Grocery Store Food Waste

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Updated: Mar 28, 2022
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Over 30 percent of food in America is wasted due to grocery stores, producers, and even customers. Thirty percent of food is about $162 billion dollars being wasted on food which isn’t even consumed. A major cause of food waste is a customer’s view on how aesthetic the product is. We are the problem, consumers are expecting perfect produce, which causes a huge effect on the market, and grocery stores wasting perfectly healthy produce.

If you go to a local grocery store now, you will rarely see unaesthetic produce.

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Grocery stores are forced to discard of unaesthetic produce because consumers will not purchase it, leading to the food already being wasted, and the company losing money as well. Even farmers who produce the food can’t do much, in an article from The Guardian, Jay Johnson says “”What happens in our business today is that it is either perfect, or it gets rejected. It is perfect to them, or they turn it down. And then you are stuck.”” Grocery stores requires the produce to be perfected, otherwise they reject it, and the farmers have no choice but to waste the food.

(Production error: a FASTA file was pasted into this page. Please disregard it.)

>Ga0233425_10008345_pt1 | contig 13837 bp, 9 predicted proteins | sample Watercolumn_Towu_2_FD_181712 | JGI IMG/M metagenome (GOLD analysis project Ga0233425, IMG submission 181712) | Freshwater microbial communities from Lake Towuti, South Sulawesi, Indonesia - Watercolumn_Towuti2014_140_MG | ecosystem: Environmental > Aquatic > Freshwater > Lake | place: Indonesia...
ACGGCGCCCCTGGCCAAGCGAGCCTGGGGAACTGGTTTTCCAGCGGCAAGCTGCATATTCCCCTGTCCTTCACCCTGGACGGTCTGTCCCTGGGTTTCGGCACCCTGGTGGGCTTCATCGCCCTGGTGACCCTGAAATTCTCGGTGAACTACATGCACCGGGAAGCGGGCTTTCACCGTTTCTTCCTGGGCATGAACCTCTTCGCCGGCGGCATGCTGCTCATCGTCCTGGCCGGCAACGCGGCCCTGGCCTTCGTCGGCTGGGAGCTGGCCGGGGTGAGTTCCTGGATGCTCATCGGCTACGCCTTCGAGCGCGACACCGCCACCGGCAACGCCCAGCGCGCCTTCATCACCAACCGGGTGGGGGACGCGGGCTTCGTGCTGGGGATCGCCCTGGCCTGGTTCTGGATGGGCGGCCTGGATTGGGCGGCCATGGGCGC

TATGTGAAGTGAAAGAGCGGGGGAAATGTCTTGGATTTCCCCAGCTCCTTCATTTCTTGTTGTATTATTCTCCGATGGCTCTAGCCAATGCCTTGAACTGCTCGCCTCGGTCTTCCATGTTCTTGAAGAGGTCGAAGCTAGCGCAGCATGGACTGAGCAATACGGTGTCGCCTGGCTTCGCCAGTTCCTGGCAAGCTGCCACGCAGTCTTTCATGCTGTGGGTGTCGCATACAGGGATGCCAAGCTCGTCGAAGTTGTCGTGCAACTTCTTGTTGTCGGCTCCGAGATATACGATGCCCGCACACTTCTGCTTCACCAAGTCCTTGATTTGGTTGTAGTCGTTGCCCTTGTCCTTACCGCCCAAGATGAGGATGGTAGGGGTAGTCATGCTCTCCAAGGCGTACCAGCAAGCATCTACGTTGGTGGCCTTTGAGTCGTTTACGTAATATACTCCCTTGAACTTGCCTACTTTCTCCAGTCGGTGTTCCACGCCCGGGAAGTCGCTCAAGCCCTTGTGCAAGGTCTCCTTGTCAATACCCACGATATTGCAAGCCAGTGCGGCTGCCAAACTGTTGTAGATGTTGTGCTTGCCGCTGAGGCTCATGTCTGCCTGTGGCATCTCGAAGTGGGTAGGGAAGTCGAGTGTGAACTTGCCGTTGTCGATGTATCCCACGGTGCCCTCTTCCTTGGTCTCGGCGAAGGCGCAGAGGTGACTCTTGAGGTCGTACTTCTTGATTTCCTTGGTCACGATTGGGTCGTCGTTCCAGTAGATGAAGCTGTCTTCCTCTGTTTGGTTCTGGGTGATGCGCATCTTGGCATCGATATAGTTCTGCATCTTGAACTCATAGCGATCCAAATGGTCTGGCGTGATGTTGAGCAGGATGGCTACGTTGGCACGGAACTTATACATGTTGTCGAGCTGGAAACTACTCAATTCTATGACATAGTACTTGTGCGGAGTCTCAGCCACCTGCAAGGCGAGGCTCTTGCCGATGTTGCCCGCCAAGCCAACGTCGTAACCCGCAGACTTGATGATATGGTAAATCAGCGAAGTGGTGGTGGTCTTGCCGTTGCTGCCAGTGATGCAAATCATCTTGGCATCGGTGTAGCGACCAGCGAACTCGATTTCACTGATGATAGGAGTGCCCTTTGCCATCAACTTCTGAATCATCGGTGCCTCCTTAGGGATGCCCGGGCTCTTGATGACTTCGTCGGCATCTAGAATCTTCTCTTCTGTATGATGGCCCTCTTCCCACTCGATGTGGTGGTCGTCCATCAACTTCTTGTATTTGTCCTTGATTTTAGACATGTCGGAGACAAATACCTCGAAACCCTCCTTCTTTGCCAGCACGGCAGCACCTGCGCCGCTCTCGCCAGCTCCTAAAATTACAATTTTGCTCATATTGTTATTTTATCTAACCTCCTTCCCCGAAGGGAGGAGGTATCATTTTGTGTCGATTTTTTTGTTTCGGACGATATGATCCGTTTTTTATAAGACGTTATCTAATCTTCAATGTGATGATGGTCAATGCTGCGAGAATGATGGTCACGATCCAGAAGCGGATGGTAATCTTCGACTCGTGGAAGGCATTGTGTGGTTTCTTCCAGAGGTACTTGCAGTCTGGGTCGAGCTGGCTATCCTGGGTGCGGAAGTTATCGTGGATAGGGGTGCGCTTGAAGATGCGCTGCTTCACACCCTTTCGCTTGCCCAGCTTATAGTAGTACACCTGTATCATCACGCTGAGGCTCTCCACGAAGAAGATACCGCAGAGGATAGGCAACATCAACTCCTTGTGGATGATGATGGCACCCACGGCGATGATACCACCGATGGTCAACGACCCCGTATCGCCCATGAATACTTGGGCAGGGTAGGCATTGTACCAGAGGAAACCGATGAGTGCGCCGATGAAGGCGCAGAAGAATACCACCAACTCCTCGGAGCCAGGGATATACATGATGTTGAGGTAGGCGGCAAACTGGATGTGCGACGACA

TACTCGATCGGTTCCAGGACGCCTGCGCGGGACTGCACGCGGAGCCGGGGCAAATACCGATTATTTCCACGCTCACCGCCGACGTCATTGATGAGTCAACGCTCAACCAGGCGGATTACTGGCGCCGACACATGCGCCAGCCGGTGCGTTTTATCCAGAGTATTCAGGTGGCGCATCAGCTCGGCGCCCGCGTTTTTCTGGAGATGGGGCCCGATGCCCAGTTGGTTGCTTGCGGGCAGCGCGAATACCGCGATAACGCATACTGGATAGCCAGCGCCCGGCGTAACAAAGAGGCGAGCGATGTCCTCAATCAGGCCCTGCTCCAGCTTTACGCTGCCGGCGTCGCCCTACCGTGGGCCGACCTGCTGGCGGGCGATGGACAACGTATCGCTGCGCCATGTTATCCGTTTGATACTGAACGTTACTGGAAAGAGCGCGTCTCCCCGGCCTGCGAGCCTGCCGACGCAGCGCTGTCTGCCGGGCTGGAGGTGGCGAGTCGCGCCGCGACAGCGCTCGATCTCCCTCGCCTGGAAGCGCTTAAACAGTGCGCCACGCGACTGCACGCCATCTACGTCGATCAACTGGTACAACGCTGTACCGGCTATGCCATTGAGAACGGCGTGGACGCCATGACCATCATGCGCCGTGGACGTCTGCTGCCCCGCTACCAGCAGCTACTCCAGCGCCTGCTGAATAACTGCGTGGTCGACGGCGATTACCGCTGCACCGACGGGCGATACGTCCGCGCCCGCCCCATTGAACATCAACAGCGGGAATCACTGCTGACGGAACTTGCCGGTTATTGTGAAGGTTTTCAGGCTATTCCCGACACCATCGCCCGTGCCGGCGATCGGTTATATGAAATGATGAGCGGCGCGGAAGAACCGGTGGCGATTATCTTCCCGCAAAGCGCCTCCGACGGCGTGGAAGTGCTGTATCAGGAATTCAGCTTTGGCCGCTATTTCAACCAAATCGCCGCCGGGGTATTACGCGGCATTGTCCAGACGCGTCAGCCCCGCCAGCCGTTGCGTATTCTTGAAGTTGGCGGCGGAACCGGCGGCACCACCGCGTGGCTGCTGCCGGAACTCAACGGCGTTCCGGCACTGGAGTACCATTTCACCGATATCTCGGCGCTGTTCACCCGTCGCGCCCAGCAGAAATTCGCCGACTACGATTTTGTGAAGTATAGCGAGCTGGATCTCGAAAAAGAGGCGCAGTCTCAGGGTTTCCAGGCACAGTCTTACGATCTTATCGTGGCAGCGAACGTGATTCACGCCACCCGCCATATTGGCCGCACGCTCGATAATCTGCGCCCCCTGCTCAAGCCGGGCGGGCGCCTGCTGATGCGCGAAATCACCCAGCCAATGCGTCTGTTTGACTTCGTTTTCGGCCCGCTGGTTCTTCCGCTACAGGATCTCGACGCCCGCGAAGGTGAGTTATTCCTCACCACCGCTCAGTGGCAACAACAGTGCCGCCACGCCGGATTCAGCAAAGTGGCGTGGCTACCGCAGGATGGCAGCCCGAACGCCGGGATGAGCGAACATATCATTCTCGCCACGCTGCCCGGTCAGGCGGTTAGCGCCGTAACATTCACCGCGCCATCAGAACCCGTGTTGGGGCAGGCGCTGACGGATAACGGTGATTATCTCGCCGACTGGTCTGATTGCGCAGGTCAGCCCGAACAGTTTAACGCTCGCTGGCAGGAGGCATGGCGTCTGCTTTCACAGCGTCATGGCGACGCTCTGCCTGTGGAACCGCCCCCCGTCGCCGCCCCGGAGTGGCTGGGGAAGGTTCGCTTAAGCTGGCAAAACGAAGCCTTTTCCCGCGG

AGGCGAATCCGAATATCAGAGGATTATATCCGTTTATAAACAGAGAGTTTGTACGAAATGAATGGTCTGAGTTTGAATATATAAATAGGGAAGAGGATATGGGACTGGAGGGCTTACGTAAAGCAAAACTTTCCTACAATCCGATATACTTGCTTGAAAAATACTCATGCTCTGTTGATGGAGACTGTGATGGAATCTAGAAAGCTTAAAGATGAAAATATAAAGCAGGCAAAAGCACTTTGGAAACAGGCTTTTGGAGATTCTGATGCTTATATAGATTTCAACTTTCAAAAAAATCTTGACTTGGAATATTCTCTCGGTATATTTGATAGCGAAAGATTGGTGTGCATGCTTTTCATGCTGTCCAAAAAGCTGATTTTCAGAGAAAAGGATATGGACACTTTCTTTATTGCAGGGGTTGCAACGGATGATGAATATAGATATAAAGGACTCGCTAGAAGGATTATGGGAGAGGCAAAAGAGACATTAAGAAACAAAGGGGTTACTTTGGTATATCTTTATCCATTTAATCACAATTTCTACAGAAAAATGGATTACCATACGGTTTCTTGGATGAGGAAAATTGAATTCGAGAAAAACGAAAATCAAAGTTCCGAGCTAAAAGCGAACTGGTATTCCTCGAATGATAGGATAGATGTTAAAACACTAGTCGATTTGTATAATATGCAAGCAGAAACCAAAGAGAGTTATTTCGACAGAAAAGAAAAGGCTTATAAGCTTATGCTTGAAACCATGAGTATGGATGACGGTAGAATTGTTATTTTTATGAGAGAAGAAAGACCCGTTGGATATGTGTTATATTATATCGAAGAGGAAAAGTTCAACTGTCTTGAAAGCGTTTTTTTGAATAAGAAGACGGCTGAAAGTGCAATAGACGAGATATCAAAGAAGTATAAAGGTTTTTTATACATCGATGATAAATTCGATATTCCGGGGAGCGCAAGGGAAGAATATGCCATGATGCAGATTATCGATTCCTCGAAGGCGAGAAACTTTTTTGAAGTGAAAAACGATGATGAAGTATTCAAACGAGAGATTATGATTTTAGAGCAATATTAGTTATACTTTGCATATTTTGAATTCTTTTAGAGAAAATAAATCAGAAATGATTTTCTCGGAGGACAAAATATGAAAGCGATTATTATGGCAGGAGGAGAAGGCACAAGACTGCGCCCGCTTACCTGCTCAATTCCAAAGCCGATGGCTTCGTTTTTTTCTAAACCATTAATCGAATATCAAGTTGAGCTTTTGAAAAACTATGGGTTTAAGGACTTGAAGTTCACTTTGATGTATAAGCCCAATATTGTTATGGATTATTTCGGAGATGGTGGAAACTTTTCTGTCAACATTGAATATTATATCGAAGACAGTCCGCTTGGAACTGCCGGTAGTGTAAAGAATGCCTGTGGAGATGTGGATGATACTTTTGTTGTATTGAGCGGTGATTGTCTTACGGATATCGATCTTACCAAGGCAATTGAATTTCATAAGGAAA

Grocery stores aren’t the problem, farmers aren’t the problem, we are the root of the problem. Farmers don’t throw away unaesthetic food on purpose, they are forced to. Grocery stores don’t stock shelves with unaesthetic food on purpose, they are forced to. We, as consumers, are forcing them. Our demand on perfect produce is so high, that markets must supply us with it, resulting in food waste. Grocery stores meet our demands by injecting chemicals into produce, which perfects it. Retailers don’t care about what chemicals they put in their products, if we purchase it, they make more money, and boxes of produce leave their facilities.